This woman uses wacky dresses to help change the world
Most people choose what they wear to flatter their bodies.  For Chinese artist Kong Ning, fashion is a soapbox she can employ to call people’s attention to some of the most pressing issues affecting the world. And when she uses that soapbox, Kong goes all out. In 2015, she wore an outfit dotted with hundreds of anti-pollution breathing masks and sauntered around smog-choked Beijing.  In 2013, she stitched 999 respirators onto a wedding dress. She titled it “Marry the Blue Sky” and wore it at the Beijing Exhibition Center. In 2016, she wore a wedding dress – made of 100 inflatable white doves – at the National September 11 Memorial & Museum in New York. She attached plastic models of Notre
This woman uses wacky dresses to help change the world
A piece of Chinese heritage struggles to survive
It’s 5.50am, with just a faint purple light glowing on the horizon, when a group of children aged six to 15 march diligently towards their classrooms.  At 6.15am, they begin lessons in Chinese, English and math. At 7.50am, they stop for breakfast.  There’s no time to linger, students must be clean and dressed by 8.30am, when they head upstairs to two spacious rooms on the first floor of an L-shaped building near the center of Liaoning’s provincial capital, Shenyang.  Here the real training begins. This is not academics, but acrobatics. The boys and girls prepare to bend their bodies back­wards until they can hold their legs with their hands.  “One, two, three!” instructs Wang Ying, 47, head
A piece of Chinese heritage struggles to survive
The icemen behind the world’s largest ice and snow festival
Each winter, about 100 workers toil on the frozen Songhua River in Harbin to harvest ice for the city’s famed Ice and Snow Festival, the largest of its kind in the world. The blocks will be moved to the capital of China’s northeastern province of Heilongjiang where they will be shaped into giant crystal palaces and sculptures at the event opening in early January. 
The icemen behind the world’s largest ice and snow festival
Chinese playwrights seek artistic freedom on the streets
Some independent directors in China are avoiding performing in traditional theater venues in favor of the streets. Official theater spaces require pre-approval of scripts and are often frequented by government officials monitoring for sensitive content. Instead, many directors are opting for pop-up style performances on the streets in an effort to balance censorship and artistic freedom.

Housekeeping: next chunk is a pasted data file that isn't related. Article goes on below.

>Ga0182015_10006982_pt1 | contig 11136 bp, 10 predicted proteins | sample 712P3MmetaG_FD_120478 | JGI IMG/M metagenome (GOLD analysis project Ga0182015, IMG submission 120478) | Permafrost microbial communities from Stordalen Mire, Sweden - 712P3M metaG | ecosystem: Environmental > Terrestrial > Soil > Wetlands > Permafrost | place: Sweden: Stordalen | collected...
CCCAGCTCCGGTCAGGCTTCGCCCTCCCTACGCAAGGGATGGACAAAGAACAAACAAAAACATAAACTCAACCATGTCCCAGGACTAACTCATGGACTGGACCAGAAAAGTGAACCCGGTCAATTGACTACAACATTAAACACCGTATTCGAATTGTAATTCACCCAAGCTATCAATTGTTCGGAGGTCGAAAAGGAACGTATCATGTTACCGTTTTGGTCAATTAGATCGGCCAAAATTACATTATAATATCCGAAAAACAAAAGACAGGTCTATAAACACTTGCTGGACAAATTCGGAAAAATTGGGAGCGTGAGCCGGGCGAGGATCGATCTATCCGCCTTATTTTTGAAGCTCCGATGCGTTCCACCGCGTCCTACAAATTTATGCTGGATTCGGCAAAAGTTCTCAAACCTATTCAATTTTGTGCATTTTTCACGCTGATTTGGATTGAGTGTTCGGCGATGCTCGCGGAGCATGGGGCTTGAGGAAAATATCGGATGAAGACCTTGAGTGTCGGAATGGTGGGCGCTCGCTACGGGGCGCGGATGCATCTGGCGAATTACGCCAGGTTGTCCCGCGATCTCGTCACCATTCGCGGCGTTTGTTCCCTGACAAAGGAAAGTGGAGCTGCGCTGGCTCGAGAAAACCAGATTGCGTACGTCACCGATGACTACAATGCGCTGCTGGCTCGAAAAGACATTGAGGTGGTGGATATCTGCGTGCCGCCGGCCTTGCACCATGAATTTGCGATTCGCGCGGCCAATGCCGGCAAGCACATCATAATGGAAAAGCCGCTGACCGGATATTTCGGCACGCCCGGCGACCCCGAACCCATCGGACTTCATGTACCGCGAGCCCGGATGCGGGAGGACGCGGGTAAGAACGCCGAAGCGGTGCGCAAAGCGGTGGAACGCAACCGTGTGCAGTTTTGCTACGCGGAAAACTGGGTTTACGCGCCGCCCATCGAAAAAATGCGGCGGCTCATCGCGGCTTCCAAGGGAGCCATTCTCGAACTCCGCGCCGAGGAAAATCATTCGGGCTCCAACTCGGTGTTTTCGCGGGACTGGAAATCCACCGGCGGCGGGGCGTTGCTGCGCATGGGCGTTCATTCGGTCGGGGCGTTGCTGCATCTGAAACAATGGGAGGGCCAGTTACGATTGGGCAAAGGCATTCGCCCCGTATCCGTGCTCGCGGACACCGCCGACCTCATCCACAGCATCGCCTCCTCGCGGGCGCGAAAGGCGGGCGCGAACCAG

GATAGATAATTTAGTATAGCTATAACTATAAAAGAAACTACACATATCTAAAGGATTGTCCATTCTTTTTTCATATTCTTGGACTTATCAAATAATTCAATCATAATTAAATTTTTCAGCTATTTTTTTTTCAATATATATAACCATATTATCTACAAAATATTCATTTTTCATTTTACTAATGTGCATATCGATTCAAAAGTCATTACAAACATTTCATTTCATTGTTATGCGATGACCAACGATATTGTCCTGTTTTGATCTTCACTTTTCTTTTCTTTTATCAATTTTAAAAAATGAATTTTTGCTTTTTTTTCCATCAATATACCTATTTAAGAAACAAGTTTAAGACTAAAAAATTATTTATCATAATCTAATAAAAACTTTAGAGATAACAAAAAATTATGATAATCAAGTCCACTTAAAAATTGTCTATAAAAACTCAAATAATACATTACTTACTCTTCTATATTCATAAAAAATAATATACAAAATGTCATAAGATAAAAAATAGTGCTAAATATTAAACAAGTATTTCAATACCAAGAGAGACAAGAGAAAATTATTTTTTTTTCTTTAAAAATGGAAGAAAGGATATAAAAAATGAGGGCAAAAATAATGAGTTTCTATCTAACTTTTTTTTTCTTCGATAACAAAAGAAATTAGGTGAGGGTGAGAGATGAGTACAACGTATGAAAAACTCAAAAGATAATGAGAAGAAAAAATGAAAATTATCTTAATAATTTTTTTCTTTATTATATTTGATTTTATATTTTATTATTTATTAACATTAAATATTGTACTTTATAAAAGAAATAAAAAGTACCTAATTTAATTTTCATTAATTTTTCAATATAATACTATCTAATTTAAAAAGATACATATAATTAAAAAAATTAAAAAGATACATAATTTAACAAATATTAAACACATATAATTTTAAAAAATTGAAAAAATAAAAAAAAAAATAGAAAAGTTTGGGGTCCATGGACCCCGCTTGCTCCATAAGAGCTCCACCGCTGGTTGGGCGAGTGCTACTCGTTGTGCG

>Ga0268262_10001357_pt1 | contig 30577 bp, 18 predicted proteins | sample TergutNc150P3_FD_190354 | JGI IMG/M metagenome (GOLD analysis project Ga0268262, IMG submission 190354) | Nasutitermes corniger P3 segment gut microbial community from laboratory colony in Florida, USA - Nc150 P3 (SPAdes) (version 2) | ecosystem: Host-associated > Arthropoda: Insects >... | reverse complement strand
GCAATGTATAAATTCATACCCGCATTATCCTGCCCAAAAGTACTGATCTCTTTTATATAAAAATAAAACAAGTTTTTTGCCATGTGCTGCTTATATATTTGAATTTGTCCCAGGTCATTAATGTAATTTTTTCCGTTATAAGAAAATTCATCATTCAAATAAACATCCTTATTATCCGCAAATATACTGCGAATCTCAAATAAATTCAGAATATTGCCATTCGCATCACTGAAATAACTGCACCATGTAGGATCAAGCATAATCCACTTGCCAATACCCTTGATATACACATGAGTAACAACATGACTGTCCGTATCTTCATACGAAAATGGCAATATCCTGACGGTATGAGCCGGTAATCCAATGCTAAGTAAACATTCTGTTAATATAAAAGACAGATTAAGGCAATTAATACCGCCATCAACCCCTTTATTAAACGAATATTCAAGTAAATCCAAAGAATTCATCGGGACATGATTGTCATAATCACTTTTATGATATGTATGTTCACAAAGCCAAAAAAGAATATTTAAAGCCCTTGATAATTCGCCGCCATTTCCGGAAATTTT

Chinese playwrights seek artistic freedom on the streets
An old factory neighborhood is now Shanghai's art mecca
The Shanghai visual arts scene is buzzing and everyone wants a piece of the action. Leading the pack is France’s Pompidou Centre, which opened its first outpost outside Europe on the West Bund last week. Inaugurated by French President Emmanuel Macron and opened to the public last Friday, the Pompidou Centre x West Bund Museum Project is the latest in a series of institutional collaborations that exemplify the Chinese city’s growing appetite for culture. There is the privately run Yuz Museum, led by Indonesian-Chinese art collector Budi Tek, which has announced a partnership with the Los Angeles County Museum of Art (LACMA) and Qatar Museums and cites exposure and cross-cultural exchange as
An old factory neighborhood is now Shanghai's art mecca
Inside the reggae empire built by a Chinese-Jamaican family
Almost five years ago on a local TV show in New York, the host was taken aback when the Jamaican reggae artist Gyptian was introduced by a diminutive, elderly Asian woman. “He was not expecting to see a Chinese woman talking about reggae,” Patricia Chin, now 82, recalls with a laugh, during a telephone interview from New York. But the half-Chinese, half-Indian Chin, who was born in Jamaica, knows just about everything there is to know about reggae.  She and her late husband, Vincent “Randy” Chin, helped build the nascent reggae music scene in the late 1950s from their home in Kingston, Jamaica, along with the likes of the legendary Bob Marley and Peter Tosh. In 1975, the Chins emigrated to t
Inside the reggae empire built by a Chinese-Jamaican family
The foreigner banking on Chinese culture
Artem Zhdanov fell in love with Chinese culture during his first trip to China. He settled down in Shenzhen to start a business, and now the 29-year-old Russian has lived in China for seven years.  After stumbling on a hit product combining Western and Chinese humor, he started selling his T-shirts online under the LaowaiMe (“I’m a foreigner”) label. The clothing features Chinese phrases like “ni hao, xie xie, ting bu dong” (hello, thank you, I don't understand). Zhdanov says they’re his way of bridging the culture gap between China and the rest of the world. Check out our video, above, for more.
The foreigner banking on Chinese culture
Inside the world’s biggest piano factory
The Chinese-owned Pearl River Piano Group makes around 150,000 instruments each year. But while the factory in the southern city of Guangzhou supplies more pianos than any other manufacturer in the world, only about 10% of their products reach international customers. The reason: an enormous domestic market, and limited interest from overseas. China may have the volume, but it has yet to nail the level of quality sought by international musicians. Check out our video, above, for a look inside the factory.
Inside the world’s biggest piano factory